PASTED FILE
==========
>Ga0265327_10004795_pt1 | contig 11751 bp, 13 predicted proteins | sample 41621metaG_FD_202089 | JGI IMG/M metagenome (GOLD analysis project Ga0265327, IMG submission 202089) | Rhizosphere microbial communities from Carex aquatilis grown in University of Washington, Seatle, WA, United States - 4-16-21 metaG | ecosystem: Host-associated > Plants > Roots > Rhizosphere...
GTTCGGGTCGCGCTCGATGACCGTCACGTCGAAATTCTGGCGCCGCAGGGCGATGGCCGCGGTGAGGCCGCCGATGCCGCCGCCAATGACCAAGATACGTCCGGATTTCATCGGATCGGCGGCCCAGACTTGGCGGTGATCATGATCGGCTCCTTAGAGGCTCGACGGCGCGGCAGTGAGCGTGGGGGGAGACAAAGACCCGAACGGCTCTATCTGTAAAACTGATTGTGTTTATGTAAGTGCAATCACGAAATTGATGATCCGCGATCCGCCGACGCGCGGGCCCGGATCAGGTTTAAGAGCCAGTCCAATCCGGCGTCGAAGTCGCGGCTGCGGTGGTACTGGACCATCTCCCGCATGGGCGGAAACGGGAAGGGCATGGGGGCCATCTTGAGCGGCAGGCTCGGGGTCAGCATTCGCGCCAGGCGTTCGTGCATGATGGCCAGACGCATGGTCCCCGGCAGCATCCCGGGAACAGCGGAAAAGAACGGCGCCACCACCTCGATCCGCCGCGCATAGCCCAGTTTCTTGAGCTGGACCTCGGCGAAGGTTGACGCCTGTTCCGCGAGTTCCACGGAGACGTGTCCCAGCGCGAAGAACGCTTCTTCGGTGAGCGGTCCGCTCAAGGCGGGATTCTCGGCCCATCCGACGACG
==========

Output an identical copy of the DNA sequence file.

>Ga0265327_10004795_pt1 | contig 11751 bp, 13 predicted proteins | sample 41621metaG_FD_202089 | JGI IMG/M metagenome (GOLD analysis project Ga0265327, IMG submission 202089) | Rhizosphere microbial communities from Carex aquatilis grown in University of Washington, Seatle, WA, United States - 4-16-21 metaG | ecosystem: Host-associated > Plants > Roots > Rhizosphere...
GTTCGGGTCGCGCTCGATGACCGTCACGTCGAAATTCTGGCGCCGCAGGGCGATGGCCGCGGTGAGGCCGCCGATGCCGCCGCCAATGACCAAGATACGTCCGGATTTCATCGGATCGGCGGCCCAGACTTGGCGGTGATCATGATCGGCTCCTTAGAGGCTCGACGGCGCGGCAGTGAGCGTGGGGGGAGACAAAGACCCGAACGGCTCTATCTGTAAAACTGATTGTGTTTATGTAAGTGCAATCACGAAATTGATGATCCGCGATCCGCCGACGCGCGGGCCCGGATCAGGTTTAAGAGCCAGTCCAATCCGGCGTCGAAGTCGCGGCTGCGGTGGTACTGGACCATCTCCCGCATGGGCGGAAACGGGAAGGGCATGGGGGCCATCTTGAGCGGCAGGCTCGGGGTCAGCATTCGCGCCAGGCGTTCGTGCATGATGGCCAGACGCATGGTCCCCGGCAGCATCCCGGGAACAGCGGAAAAGAACGGCGCCACCACCTCGATCCGCCGCGCATAGCCCAGTTTCTTGAGCTGGACCTCGGCGAAGGTTGACGCCTGTTCCGCGAGTTCCACGGAGACGTGTCCCAGCGCGAAGAACGCTTCTTCGGTGAGCGGTCCGCTCAAGGCGGGATTCTCGGCCCATCCGACGACG